As such the balance of payments surplus at point B in panel (a) of Figure 3.10

will cause an expansion of the domestic money supply following intervention

by the authorities to maintain the ¬xed exchange rate. This causes the LM

curve to shift downwards to the right and long-run equilibrium will occur at

point C, where the balance of payments is zero and the goods and monetary

markets are in equilibrium.

In contrast to ¬scal expansion under a regime of ¬xed exchange rates,

with imperfect capital mobility, monetary expansion will always lead to a

deterioration in the balance of payments, and vice versa, regardless of whether

or not the LM curve is steeper than the BP curve. This is illustrated in Figure

3.11, where the economy is initially operating at point A, the triple intersec-

tion of the three curves IS, LM0 and BP, with equilibrium in the goods and

money markets, and in the balance of payments. Expansionary monetary

policy shifts the LM curve from LM0 to LM1 and results in a reduction in the

domestic rate of interest from r0 to r1 (worsening the capital account) and an

increase in the level of income from Y0 to Y1 (worsening the current account).

Figure 3.11 Monetary expansion under imperfect capital mobility

130 Modern macroeconomics

With adverse interest and income effects on the capital and current accounts

respectively, the overall balance of payments is unambiguously in de¬cit at

point B (that is, the curves IS and LM1 intersect at a point below the BP

curve).

In a similar manner to that discussed for expansionary ¬scal policy, point B

cannot be a long-run equilibrium. The implied balance of payments de¬cit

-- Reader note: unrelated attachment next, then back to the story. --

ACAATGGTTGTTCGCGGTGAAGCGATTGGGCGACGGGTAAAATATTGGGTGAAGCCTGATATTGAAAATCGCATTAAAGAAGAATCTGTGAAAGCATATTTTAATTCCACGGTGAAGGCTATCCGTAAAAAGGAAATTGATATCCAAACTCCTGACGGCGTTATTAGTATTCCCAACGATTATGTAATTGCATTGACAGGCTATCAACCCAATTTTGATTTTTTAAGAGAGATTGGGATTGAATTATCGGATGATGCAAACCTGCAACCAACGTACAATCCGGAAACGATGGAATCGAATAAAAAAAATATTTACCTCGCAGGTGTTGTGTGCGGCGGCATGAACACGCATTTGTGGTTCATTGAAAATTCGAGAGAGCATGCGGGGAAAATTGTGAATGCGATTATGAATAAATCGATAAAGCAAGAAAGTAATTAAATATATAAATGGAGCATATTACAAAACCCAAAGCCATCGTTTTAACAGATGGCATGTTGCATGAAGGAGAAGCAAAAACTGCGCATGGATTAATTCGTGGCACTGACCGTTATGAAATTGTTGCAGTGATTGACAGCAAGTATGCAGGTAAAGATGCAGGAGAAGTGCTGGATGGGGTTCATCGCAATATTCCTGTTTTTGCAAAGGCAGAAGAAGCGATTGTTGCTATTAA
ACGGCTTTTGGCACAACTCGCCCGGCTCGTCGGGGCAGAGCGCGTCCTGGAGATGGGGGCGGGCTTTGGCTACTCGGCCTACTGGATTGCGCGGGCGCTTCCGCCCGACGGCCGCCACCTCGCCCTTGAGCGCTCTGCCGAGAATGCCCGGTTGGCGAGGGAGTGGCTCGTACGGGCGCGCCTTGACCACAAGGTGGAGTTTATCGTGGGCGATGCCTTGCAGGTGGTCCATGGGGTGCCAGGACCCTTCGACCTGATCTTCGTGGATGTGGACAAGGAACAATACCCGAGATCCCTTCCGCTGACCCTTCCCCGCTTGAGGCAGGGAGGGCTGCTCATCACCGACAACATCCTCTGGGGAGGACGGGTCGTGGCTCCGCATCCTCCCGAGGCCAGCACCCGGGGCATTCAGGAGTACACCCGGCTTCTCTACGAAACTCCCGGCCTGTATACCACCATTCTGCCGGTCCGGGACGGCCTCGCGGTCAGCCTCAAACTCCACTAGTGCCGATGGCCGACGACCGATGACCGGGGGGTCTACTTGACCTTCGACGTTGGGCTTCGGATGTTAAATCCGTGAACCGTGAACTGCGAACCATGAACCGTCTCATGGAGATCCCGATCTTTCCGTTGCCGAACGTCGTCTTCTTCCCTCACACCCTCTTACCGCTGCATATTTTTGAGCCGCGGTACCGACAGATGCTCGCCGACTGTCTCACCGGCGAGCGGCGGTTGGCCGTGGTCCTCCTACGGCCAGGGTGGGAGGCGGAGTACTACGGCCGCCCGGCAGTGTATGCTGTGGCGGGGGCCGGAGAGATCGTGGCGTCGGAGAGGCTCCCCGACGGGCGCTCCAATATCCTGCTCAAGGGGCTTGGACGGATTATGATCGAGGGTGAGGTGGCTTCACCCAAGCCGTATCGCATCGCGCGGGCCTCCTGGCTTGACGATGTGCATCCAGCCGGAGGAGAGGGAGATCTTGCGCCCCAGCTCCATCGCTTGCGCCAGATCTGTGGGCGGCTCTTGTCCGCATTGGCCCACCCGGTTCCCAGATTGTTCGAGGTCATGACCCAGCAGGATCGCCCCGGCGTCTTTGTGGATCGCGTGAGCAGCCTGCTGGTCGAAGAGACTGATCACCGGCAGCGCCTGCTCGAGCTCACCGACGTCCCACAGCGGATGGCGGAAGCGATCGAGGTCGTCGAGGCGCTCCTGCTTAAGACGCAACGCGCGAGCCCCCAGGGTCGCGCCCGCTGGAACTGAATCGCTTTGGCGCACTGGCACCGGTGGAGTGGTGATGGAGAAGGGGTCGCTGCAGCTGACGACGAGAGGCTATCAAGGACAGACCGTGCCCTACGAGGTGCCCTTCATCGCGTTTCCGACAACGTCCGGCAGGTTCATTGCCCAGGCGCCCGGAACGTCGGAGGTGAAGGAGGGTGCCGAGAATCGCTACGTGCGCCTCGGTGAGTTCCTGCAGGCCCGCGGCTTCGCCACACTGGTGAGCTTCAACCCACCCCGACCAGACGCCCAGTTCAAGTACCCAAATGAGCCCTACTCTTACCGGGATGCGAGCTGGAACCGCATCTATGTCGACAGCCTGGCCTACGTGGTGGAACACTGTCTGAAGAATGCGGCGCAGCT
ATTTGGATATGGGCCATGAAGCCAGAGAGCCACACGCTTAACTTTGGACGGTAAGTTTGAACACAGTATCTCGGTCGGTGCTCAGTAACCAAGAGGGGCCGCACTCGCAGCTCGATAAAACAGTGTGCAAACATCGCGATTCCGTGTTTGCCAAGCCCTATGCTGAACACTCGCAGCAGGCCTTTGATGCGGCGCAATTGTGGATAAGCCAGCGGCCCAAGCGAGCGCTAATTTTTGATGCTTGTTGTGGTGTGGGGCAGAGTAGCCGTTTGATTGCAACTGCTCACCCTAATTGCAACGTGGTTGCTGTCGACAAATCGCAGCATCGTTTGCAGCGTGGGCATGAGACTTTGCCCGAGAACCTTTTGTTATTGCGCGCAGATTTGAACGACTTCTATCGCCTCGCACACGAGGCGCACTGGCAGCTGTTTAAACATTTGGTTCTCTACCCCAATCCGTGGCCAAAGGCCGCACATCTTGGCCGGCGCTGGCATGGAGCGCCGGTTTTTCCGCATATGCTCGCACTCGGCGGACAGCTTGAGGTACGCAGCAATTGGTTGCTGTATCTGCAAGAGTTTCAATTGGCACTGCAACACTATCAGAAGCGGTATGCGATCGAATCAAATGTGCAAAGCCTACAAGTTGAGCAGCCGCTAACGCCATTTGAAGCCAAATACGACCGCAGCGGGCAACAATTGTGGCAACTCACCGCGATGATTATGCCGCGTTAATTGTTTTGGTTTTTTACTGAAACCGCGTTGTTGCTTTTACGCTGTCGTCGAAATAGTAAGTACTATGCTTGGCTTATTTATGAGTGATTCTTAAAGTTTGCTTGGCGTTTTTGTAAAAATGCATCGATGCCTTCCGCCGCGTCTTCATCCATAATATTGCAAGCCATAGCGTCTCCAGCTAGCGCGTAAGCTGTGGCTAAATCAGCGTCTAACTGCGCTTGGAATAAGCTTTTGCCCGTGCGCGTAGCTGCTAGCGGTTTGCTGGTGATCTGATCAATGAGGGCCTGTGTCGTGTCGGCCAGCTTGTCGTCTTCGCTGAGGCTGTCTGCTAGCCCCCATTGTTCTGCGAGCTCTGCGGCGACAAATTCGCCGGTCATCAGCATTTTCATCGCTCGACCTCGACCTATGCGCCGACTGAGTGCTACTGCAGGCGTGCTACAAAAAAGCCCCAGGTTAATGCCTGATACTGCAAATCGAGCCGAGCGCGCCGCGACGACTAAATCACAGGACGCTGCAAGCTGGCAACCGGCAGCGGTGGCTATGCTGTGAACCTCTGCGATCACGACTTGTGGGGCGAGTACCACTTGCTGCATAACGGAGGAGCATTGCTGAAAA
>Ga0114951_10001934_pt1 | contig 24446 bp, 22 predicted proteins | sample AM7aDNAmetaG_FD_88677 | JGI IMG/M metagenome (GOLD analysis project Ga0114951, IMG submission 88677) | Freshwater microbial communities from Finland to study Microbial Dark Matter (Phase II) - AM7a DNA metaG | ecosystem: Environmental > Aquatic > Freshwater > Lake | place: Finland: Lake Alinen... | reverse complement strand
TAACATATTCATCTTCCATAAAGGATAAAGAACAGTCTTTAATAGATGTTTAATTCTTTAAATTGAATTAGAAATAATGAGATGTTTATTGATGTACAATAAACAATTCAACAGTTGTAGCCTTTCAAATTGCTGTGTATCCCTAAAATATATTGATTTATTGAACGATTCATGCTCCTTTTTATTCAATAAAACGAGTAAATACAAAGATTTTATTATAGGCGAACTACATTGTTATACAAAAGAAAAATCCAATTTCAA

causes a contraction in the money supply, shifting the LM curve backwards.

The long-run adjustment process will cease at point A where the LM curve

has returned to its original position. In other words, in the absence of sterili-

zation, monetary policy is completely ineffective as far as in¬‚uencing the

level of income is concerned. This assumes that the domestic country is small

relative to the rest of the world so that expansion of its money supply has a

negligible effect on the world money supply.

Readers should verify for themselves that, for a small open economy

operating under a regime of ¬xed exchange rates, in the limiting case of

perfect capital mobility, the equilibrium level of domestic income is in the

long run established at the intersection of the IS and ˜horizontal™ BP curves.

In this situation ¬scal policy becomes all-powerful (that is, ¬scal expansion

results in the full multiplier effect of the simple Keynesian 45° or cross model

with no crowding out of private sector investment), while monetary policy

will be impotent, having no lasting effects on aggregate demand and income.

Before considering the effectiveness of ¬scal and monetary policy under

¬‚exible exchange rates it is interesting to note that Mundell (1962) also

considered the appropriate use of monetary and ¬scal policy to successfully

secure the twin objectives of internal (output and employment at their full

employment levels) and external (a zero overall balance of payments posi-

tion) balance. Mundell™s solution to the so-called assignment problem follows

his principle of effective market classi¬cation (Mundell, 1960). This princi-

ple requires that each policy instrument is paired with the objective on which

it has the most in¬‚uence and involves the assignment of ¬scal policy to